Aim to spend two days in ‘Alice’ checking out the Desert Art Trail and exploring the Alice Springs Desert Park – take the nocturnal tour – before heading to Uluru for three days to dine under the stars on dishes infused with ancient ingredients (bush tucker) at Tali Wiru, experience Field of Lights, artist Bruce Munro’s magical installation of 50,000 spindle lights in the desert, and take a Harley Davidson tour.

Stay at Ayers Rock Resort and they can take care of everything.

The Kimberley, Western Australia

The reddest of red ‘pindan’ dirt meets the insanely azure Indian Ocean.

Flinders Ranges, South Australia

Five and a half hours’ drive north of Adelaide, the Flinders Ranges are an overlooked gem by not only US visitors but Australians outside of South Australia.

With rolling hills that rise to the crescendo of Ikara (Wilpena Pound), the Flinders Ranges are one of the southern hemisphere’s lesser-known wonders.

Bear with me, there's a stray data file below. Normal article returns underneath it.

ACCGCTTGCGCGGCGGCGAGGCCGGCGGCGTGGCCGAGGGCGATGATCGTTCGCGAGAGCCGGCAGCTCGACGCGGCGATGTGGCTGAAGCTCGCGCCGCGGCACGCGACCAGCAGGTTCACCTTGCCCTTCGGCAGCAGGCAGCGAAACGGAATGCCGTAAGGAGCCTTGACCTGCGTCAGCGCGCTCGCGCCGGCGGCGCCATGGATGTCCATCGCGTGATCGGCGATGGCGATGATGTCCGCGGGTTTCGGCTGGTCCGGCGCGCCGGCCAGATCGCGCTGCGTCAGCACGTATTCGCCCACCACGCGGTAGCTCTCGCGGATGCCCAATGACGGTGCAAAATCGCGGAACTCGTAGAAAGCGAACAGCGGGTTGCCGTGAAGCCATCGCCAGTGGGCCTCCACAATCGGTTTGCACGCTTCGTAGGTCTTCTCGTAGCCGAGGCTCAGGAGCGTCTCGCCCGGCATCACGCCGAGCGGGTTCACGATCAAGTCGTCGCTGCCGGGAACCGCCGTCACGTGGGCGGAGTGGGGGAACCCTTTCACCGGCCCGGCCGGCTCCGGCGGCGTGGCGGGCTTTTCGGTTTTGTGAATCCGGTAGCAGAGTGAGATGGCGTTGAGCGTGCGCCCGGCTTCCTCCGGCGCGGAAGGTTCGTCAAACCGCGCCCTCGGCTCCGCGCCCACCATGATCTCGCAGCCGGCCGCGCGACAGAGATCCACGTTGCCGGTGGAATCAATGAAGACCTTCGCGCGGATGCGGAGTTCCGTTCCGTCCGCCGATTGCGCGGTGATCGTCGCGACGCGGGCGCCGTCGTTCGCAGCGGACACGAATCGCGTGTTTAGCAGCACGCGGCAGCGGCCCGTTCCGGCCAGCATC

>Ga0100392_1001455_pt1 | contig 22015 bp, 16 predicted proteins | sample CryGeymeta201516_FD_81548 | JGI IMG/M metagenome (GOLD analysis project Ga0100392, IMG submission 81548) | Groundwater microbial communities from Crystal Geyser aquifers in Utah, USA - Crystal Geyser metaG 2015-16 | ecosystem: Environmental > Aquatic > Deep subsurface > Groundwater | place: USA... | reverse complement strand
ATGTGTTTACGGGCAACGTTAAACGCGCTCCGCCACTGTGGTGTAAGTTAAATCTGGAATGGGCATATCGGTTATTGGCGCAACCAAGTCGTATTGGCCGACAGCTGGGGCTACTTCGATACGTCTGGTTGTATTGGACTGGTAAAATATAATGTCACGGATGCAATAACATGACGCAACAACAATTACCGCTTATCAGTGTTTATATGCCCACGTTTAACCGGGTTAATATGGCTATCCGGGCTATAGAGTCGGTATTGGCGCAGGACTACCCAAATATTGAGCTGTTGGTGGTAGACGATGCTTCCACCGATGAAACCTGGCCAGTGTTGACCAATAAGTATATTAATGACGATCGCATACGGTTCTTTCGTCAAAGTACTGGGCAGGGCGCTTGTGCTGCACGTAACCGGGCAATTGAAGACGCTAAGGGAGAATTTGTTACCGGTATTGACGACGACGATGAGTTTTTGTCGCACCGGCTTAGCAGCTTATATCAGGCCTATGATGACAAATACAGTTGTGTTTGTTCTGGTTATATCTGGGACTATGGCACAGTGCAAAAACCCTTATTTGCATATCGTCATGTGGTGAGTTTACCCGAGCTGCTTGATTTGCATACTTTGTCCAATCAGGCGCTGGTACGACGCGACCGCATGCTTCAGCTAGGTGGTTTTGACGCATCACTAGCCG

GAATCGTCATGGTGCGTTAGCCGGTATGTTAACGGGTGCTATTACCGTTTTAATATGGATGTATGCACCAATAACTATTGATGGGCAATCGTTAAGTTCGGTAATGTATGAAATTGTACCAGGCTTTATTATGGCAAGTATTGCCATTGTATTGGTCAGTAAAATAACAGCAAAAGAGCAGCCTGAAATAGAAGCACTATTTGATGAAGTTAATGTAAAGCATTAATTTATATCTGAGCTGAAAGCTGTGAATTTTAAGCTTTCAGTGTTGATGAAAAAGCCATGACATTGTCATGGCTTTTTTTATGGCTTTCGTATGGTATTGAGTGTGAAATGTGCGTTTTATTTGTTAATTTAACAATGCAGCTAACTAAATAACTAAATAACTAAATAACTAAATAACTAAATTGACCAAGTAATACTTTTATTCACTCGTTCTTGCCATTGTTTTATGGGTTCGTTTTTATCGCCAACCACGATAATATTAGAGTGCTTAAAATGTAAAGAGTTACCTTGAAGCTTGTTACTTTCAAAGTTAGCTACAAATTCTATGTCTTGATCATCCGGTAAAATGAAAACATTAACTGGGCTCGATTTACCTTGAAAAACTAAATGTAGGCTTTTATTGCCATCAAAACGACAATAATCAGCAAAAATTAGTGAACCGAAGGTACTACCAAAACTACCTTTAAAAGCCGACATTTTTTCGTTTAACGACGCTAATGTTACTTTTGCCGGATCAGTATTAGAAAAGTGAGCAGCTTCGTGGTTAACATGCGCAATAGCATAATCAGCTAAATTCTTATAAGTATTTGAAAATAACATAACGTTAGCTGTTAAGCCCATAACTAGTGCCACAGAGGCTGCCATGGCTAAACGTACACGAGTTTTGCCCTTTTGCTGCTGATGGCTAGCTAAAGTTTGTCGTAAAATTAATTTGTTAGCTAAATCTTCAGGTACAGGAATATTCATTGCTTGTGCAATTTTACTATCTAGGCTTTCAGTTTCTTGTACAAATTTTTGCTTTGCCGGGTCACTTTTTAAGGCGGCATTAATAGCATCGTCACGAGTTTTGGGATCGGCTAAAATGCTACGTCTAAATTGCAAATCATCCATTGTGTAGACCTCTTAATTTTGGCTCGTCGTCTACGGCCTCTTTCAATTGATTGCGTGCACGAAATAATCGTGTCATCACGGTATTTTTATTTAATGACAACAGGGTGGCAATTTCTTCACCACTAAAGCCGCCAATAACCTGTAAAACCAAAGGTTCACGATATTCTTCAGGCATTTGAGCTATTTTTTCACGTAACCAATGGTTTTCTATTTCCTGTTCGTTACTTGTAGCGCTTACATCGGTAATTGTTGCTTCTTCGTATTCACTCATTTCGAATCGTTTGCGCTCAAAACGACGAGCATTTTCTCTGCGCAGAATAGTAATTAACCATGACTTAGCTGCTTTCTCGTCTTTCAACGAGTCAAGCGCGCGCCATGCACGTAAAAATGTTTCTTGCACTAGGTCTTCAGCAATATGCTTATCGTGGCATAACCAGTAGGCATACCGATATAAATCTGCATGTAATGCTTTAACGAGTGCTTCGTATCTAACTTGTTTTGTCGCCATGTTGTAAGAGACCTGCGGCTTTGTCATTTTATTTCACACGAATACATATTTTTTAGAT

Go for the outback walks, prolific wildlife, and to explore (salt) Lake Eyre.

Birdsville, Queensland

Birdsville is a quintessential iconic outback town with a classic outback pub, about 18 hours’ drive west of Brisbane.

Attend Australia’s most famous country races or get a taste of Aussie rock ’n’ roll at the Big Red Bash festival held under a majestic red dune.

Arnhem Land, Northern Territory

On the eastern edge of Kakadu National Park and covering an area as big as Virginia, Arnhem Land is where exquisite coastlines meet fertile wilderness. The area is also home to remote communities of Yolngu people living traditional lifestyles.

Book a tour with an Indigenous tour operator like Lirrwi Tourism to see culture, art and life at its most elemental and inspirational.

Mungo National Park, New South Wales

Mungo National Park is in the far west of New South Wales, a 13.5-hour drive from Sydney.

A fossilized lake bed set in a magical landscape including the eerily atmospheric and utterly photographable Walls of China. Explore it with Mungo National Park Tours.